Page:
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READALICIOUS! Books for Tweens

The Yankee Book Swap Game!

Stymied! Which book gift to unwrap? And will she hang onto it or will the next player purloin it?

How to exchange classroom gifts any time of year without spending a penny!

My students wanted to exchange gifts this Christmas, but I didn’t want to lose class time for literature or pressure anyone into spending money. Rather than say no, I took their request as a challenge: How can I make gifting meaningful, fair, fun, and money-free?

Borrowing an idea from some east coast in-laws, I came up with a Yankee Book Swap game (alternately called a White Elephant or Thieving Secret Santa Game). Here’s how we do it—and this year's most coveted titles.


About a week or so before Swap Day, I ask each student to choose two books from their home library that they have enjoyed. We talk about appropriate choices:

  • gently used

  • of interest to sixth graders—not too "babyish"!

  • from the heart—stories they truly loved and think their classmates will, too.

Students wrap both books in one package at home, or use my supply of wrapping paper in school. Students wanted to mark the outside “boy” or “girl” according to their own gender, and I agreed (more on this point later).

I keep a stash of books on standby for students who don’t want to part with their favorites, who (surprisingly true for some) don’t have books at home, or who will end the game with books they really, really dislike.

As the gift pile grows temptingly higher, until there’s exactly one per student, I listen for the sweet music of kids wondering aloud what gems might be inside the packages.


We play the Yankee Book Swap game on the day before a break. I create a circle of chairs with those temptingly piled gifts in the center and randomly draw name sticks to choose the order of players.

The first student chooses any gift (whether marked boy or girl) and unwraps it and keeps both titles visibly displayed on his or her lap.

The second student chooses to either:

  • open a gift (ending the turn)

  • take the unwrapped books, in which case the now empty-handed first player opens a new gift (ending the turn).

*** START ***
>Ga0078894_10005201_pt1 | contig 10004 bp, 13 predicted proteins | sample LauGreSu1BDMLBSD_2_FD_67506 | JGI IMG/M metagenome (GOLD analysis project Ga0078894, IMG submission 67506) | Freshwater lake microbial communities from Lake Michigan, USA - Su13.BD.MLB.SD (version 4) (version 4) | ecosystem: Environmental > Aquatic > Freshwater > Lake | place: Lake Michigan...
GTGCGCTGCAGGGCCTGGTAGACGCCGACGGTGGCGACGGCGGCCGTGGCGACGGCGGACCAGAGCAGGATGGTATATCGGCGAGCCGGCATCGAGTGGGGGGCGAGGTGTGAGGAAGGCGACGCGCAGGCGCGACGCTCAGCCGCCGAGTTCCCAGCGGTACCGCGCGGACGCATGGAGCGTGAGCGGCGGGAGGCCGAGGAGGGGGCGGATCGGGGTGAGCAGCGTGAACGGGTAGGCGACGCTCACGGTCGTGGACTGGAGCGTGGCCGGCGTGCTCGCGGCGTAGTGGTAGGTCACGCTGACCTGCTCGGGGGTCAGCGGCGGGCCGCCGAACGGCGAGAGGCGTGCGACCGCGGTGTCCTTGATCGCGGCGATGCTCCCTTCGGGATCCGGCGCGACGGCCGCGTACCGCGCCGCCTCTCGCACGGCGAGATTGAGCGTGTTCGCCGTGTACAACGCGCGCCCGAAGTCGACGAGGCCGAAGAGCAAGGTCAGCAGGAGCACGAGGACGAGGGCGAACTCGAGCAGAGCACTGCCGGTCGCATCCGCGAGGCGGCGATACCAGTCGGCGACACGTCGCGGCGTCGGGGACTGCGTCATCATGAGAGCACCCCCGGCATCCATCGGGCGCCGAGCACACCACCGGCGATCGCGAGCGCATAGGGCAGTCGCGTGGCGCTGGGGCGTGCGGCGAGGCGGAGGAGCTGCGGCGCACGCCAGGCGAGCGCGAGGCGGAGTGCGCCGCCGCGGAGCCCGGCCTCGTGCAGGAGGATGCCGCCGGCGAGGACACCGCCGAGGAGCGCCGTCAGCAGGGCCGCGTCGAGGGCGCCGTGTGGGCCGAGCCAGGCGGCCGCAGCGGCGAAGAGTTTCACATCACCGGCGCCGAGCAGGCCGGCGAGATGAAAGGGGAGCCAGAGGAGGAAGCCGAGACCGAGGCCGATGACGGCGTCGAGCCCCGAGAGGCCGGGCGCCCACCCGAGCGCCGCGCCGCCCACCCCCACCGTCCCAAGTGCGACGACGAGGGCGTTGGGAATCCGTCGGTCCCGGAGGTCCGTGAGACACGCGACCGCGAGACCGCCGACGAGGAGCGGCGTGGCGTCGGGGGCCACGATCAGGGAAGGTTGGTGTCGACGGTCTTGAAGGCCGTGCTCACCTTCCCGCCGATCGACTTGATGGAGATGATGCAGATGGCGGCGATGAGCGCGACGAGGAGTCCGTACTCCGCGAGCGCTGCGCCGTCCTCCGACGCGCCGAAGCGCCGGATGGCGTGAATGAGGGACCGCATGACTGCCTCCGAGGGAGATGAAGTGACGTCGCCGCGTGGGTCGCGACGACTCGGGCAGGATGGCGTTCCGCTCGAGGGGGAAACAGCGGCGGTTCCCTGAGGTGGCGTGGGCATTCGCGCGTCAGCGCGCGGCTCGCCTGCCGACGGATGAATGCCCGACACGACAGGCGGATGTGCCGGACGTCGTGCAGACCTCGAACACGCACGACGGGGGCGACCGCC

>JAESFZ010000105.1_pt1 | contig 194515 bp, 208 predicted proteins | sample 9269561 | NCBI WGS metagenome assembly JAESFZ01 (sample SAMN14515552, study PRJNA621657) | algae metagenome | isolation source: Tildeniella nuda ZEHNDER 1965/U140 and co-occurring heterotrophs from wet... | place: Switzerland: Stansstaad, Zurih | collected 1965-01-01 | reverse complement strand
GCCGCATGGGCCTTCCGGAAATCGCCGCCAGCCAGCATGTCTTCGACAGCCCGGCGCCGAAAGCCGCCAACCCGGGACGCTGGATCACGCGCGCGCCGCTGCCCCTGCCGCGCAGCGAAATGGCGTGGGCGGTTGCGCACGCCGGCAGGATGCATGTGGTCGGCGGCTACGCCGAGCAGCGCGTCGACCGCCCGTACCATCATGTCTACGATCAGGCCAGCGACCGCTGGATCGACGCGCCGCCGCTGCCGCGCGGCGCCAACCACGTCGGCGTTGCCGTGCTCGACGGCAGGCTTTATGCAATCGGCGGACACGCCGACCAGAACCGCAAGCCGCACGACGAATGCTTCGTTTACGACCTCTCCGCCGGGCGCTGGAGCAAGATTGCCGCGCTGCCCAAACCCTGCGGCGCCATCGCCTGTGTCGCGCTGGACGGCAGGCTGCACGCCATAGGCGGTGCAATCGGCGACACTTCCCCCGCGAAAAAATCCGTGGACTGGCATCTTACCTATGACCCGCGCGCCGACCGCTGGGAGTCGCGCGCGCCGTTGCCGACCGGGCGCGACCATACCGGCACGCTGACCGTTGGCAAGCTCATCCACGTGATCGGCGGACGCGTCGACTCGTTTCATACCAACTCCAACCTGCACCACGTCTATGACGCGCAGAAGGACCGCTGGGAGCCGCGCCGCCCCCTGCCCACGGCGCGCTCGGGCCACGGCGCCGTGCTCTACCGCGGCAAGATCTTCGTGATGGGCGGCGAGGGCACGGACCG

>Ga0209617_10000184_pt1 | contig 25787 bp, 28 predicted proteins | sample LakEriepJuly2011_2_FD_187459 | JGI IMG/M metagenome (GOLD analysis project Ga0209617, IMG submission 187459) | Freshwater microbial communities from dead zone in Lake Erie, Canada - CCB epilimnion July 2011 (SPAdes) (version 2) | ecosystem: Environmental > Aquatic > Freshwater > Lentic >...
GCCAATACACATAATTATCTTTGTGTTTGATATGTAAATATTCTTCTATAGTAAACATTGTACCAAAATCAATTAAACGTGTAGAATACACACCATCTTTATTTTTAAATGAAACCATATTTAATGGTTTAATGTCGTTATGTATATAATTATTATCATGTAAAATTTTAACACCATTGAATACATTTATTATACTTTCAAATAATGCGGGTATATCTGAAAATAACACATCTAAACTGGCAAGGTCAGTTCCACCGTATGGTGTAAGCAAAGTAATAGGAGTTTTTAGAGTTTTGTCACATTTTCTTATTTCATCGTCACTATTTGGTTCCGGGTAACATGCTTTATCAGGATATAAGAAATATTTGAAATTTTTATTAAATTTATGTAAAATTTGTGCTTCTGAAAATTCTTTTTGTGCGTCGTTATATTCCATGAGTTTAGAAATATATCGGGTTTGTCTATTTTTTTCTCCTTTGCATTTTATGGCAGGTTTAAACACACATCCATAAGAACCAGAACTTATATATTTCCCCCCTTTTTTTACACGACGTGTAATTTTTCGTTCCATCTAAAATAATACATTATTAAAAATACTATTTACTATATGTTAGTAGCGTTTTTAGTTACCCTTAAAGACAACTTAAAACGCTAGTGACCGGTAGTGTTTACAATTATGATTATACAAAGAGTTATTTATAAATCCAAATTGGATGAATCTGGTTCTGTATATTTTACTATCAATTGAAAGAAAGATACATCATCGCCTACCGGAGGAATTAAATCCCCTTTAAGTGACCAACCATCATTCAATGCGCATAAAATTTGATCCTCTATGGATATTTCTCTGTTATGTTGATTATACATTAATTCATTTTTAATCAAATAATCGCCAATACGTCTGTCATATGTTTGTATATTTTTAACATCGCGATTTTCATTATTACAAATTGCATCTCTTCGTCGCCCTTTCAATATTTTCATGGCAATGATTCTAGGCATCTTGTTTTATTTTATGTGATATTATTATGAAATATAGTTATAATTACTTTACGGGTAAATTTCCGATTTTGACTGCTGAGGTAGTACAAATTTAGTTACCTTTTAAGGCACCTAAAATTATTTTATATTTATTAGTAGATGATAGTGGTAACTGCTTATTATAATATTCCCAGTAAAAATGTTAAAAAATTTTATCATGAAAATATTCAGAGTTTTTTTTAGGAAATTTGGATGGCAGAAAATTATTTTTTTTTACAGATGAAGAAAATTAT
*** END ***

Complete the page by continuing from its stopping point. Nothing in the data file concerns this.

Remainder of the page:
The third student makes the same choice—unwrap fresh books (ending the turn) or abscond a pair. This time, the empty-handed player can either open a new gift (ending the turn) or purloin a pair from another player.

From this point on, I allow three such “steals” per turn before the next player in line must open a new gift (ending the turn). Also, the third time that a particular book pair is stolen (at any point in the game), that pair becomes “frozen” and is placed safely out of play under the final owner’s chair.

After the last gift is opened, allow the first player to have the last swap—his or her books for any pair of books that’s not “frozen.” Everyone goes home with two good books!


So which book won "most popular"—the most actively sought and swapped? This year, that honor goes to Michelle Paver’s Chronicles of Ancient Darkness fantasy series.

Runners-up: The Giver (Lois Lowry), A Corner of the Universe (Ann Martin), and the Gallagher Girls "school for spies" series (Ally Carter).

Honorable mentions: The Warriors series (Erin Hunter) and Guardians of Ga’hoole series (Kathyrn Lasky).

With a class of 28, the game took 70 minutes. But what fun! And you don't have to wait for the next holiday season to play it. Play it to start or end a school year, kick off reading month in March, or just because.

My gift: Watching students slowly survey the circle of chairs to scrutinize book covers and scan the descriptions, while some classmates tightly clutched coveted books, pleading to swappers, “Pass me by! Pass me by!” Other students begged to have their books appropriated so they could get back into the swap and grab a fresh set.

Listening to the sales pitches is entertaining. Verbatim: “If you haven’t read anything by DiCamillo yet, you must try Because of Winn Dixie. She’s a Newbery author, ya know.” And: “Soldier X [Don Wulffson] is right up your alley. I know how much you like World War II fiction.”

On the boy-girl label issue, I’d love to hear your thoughts for a future blog post. And, if you play this game, let me know how it goes?

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